Tag Archives: Darts
Wednesday, April 1, 2020
Seal Boy is REAL – and now throws darts, in the Philippines!
It’s true what they say, “Sometimes the truth is stranger than fiction.”
When I was a kid, I was a swimmer, a pretty fast swimmer. My time for the 100 fly (52.6 – short course – in 1971) got me into college. My career was ended by beer.
When I was even younger, my father began subscribing to Swimming World magazine. I read it cover-to-cover each month and followed the times of the best in the world – names like Don Schollander and Donna de Verona. An annual subscription in the late 1950s and 1960s cost $6. Today it costs $39.95.
In October 1966, the magazine ran a story about a boy my age, called “Seal Boy,” who at 13-years-old was recording spectacular, literally unheard of times – as fast as some of the best high school and even college swimmers in the world. My friends and I were riveted and demoralized at the same time. Were the story true we knew that our dreams of someday being recruited by Doc Counsilman and making the team at Indiana University (Mark Spitz’s alma mater), and maybe even the US Olympic team, were over.
Many times during the past 50 years I have wondered about all of this. So one day I sent a letter to Swimming World and asked if anyone there might remember the story of “Seal Boy” and, if so, might they dig up the issue in which the story appeared and send it to me.
I was surprised about two weeks later when the magazine appeared in my mailbox. There on page 38 was the story I still faintly remembered, including a photo of the boy.
“Seal Boy” TO COMPETE
IN SOUTH PACIFIC GAMES
Swimming World – October 1966
BULLETIN – Noumea, New Caledonia – Officials at the capital say that the ship bringing the amazing “Seal Boy” here for the South Pacific Games reports that “he jumped ship about 60 miles north of here and was last seen swimming at a rapid pace toward the Coral Reef area.”
Officials in charge of the fabulous “Seal Boy” at the University of Manila have decided to permit coaches to send him to the South Pacific Games at New Caledonia after he made an easy transition to living quarters in the Philippines.
Reports from the island to Swimming World say the “Seal Boy” is swimming “fair,” and has enjoyed his stay on the campus. The head coach, Francisco Figueroa, was not available for comment, having been called to lecture on the “Seal Boy” at a clinic in Jamaica during the Empire Games.
The change in the diet of “Seal Boy” shows he still favors fish over other food, with hamburgers running a distant second. The most fascinating revelation of the experiment was his tremendous liking of oranges, lemons, and grapefruit.
The latest clockings received by Swimming World show the “Seal Boy” in a slow start for the 50 meter pool. His times in workout (time trials) are 50 meters (26.0), 100 meters (57.2), 200 meters (2:06.8), and a push 100 meter butterfly in 1:05.8. The coaches seem to think he has hit a plateau in his quick rise to fast swimming performances and won’t improve much more without competition.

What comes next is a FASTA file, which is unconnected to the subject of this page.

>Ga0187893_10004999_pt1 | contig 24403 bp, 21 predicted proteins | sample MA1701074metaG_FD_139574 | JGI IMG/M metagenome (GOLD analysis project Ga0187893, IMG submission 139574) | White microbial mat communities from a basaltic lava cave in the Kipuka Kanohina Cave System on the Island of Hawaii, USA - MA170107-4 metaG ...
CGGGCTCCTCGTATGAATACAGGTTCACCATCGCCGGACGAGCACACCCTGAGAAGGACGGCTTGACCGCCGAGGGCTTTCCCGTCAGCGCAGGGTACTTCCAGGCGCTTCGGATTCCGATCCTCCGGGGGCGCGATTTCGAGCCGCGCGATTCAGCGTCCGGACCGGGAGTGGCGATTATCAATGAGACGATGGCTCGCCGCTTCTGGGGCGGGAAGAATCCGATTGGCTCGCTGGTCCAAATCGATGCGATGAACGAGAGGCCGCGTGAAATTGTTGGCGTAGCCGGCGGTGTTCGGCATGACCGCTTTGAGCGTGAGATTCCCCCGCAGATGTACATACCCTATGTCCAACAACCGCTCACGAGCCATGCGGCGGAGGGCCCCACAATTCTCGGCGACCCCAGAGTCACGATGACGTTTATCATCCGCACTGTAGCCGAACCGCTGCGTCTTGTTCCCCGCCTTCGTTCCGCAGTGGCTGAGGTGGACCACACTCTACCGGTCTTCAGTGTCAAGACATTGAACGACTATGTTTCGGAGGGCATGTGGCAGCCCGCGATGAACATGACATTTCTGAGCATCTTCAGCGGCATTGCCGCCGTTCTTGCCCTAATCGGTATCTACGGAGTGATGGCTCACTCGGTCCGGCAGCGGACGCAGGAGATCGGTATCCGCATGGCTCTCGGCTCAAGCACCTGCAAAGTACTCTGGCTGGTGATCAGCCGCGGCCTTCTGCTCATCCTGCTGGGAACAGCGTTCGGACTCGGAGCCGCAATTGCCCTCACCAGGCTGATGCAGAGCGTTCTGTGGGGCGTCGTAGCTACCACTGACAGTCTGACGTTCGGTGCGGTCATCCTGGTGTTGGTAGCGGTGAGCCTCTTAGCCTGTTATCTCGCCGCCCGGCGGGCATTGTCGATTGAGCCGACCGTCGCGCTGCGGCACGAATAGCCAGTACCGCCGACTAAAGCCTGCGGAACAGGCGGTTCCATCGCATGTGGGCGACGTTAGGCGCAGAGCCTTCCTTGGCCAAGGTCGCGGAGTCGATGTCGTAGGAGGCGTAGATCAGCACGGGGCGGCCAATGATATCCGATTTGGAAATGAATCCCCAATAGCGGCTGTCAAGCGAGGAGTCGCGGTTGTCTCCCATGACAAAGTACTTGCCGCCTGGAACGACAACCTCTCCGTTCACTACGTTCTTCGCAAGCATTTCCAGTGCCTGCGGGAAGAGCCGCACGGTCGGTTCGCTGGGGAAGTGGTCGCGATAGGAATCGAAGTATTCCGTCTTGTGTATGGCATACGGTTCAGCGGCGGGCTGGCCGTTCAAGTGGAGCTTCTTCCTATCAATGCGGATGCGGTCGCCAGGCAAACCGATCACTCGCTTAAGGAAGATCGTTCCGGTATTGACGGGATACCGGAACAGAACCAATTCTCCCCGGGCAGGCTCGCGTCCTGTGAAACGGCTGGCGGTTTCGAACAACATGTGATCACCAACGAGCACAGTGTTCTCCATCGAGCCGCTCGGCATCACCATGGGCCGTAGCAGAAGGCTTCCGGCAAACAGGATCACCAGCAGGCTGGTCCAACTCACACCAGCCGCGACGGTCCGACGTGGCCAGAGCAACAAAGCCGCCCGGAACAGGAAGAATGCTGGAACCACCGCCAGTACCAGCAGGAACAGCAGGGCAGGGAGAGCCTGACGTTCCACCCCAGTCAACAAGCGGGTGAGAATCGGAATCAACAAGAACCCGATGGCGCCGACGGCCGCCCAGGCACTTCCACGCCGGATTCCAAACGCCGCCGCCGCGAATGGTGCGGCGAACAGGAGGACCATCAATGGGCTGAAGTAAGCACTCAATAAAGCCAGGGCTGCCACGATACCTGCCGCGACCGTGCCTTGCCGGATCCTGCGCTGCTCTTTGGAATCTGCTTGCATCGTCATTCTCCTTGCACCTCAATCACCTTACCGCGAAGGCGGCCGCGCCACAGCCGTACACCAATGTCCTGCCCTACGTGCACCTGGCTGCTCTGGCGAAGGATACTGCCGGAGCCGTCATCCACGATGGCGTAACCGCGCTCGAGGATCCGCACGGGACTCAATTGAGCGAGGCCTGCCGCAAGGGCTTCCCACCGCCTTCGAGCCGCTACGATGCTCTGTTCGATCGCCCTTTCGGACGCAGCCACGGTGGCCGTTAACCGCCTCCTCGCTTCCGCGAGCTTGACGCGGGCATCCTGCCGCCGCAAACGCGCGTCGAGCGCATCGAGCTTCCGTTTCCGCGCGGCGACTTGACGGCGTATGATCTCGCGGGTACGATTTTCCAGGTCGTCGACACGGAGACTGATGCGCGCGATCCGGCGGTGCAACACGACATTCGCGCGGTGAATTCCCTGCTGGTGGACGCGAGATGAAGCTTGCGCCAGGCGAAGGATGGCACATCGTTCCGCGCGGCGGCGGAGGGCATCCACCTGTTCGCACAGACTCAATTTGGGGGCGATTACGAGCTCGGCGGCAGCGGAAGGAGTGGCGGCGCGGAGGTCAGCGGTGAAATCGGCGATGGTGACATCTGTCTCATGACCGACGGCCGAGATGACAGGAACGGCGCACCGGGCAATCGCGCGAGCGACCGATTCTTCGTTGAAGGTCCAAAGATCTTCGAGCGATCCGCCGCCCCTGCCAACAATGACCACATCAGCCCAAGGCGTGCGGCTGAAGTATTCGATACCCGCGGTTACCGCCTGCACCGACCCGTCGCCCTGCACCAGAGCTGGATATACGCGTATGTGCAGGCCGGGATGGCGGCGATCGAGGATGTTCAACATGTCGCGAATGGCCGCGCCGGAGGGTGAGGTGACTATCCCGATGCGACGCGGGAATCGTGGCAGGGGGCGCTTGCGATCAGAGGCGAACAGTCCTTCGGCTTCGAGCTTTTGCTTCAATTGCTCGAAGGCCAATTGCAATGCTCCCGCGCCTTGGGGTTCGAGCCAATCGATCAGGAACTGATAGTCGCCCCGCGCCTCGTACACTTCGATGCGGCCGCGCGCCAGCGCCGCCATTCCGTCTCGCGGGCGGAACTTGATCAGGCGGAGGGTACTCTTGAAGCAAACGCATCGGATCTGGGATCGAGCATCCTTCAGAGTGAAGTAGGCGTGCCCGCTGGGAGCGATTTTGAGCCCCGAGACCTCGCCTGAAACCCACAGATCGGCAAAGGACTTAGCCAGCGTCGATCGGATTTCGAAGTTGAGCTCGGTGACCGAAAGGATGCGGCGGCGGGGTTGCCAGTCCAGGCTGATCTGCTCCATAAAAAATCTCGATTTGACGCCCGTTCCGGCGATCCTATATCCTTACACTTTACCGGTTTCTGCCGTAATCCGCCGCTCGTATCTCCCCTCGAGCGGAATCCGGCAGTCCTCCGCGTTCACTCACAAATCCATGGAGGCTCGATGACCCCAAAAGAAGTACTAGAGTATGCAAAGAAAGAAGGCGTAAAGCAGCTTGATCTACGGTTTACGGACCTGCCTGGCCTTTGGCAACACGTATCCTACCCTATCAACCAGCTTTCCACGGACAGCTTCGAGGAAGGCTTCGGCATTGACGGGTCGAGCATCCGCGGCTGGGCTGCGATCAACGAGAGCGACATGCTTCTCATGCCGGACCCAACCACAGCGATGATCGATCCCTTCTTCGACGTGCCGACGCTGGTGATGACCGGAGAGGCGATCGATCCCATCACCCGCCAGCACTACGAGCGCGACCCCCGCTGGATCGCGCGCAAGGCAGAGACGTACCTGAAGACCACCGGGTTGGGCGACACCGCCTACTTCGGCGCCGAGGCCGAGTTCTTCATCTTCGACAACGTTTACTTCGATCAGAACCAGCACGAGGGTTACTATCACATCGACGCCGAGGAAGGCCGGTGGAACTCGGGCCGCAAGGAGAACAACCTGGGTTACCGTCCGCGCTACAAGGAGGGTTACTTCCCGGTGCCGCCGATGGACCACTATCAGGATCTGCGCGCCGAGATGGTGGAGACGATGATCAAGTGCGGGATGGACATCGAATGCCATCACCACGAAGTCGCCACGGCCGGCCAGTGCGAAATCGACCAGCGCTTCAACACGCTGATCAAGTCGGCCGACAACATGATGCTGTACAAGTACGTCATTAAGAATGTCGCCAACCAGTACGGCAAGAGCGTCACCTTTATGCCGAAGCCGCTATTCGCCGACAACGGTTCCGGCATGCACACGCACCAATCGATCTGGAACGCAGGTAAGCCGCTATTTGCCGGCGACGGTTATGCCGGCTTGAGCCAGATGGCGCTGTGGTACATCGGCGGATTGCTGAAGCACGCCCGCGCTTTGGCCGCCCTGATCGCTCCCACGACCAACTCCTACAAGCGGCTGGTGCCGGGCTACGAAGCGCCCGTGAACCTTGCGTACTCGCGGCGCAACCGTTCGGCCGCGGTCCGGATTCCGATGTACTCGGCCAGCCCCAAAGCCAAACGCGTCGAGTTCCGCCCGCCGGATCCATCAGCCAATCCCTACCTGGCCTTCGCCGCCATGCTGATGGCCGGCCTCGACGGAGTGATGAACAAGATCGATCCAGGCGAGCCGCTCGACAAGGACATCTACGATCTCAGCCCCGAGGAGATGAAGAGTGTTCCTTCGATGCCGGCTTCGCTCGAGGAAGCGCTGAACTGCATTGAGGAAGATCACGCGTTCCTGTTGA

“When the South Pacific Games come in December we expect this chap to be ready for some top swims against competition which should be just about right for him,” said Simpson Hart, an assistant coach from the British delegation assisting the scientists.
Dr. Ernst N. Brockmann, M.D., the chairman of the researchers, stated in a release here: “We have pinpointed his age at 13 years and two to three months through close interpretations of his limited speech.”
Further reports will be available in the next issue of Swimming World.
Now, fast forward to September 2015, just a month shy of 49 years from when the story appeared…
On business in Manila, I was invited to visit a new darts bar called TRESMA. My friend and long-time National Team member, Mon Sabalboro, and I arrived just as it began to turn dark. It was already crowded – a luck of the draw was scheduled. I was pleased to be able to renew acquaintances with several old friends – Errol Magtubo, Logie Estacio and (the always quiet) Chito Pa Forillo Yacapin. I met some new people including Jason Sevilla and Jason Umali, and others, and TRESMA’s owner, Eugine Pioquinto.
TRESMA is a beautiful place. Located on Malvar St. – just behind Philippine Women’s University and in front of Wynn Plaza, it’s exquisitely appointed. There are Manny Pacquiao posters everywhere, announcing various darts tournaments. The tables are made from dart boards and covered with shiny glass. There are dozens of trophies on display. The lighting may be the best I have ever found in a bar (there is even a sort of chandelier that looks like a dart board). The oches are raised. I could go on and on, but I really don’t have the words to describe the quality of this joint.
Mon and I wandered around a bit, threw a few, and then sat down for a couple of San Miguels. Players stopped by our table, wanting my autograph and selfies. I regaled them with stories about all the times I whooped Lourence Ilagan and Christian Perez and made them cry like little girls.
NOTE: It is possible that some of what is stated in the preceding paragraph is a lie.
But Mon and I did gather a small group at our table and after a few bottles the familiar subject of why we throw darts arose. Basically, like so many, we were competitive in our youth. Mon was a professional dancer. Our friend, Steve Dorotheo, was a champion weightlifter (his father, Elpidio, was Mr. Philippines in 1952). Darts is a way to still compete without running fast, jumping high, or lifting heavy shit.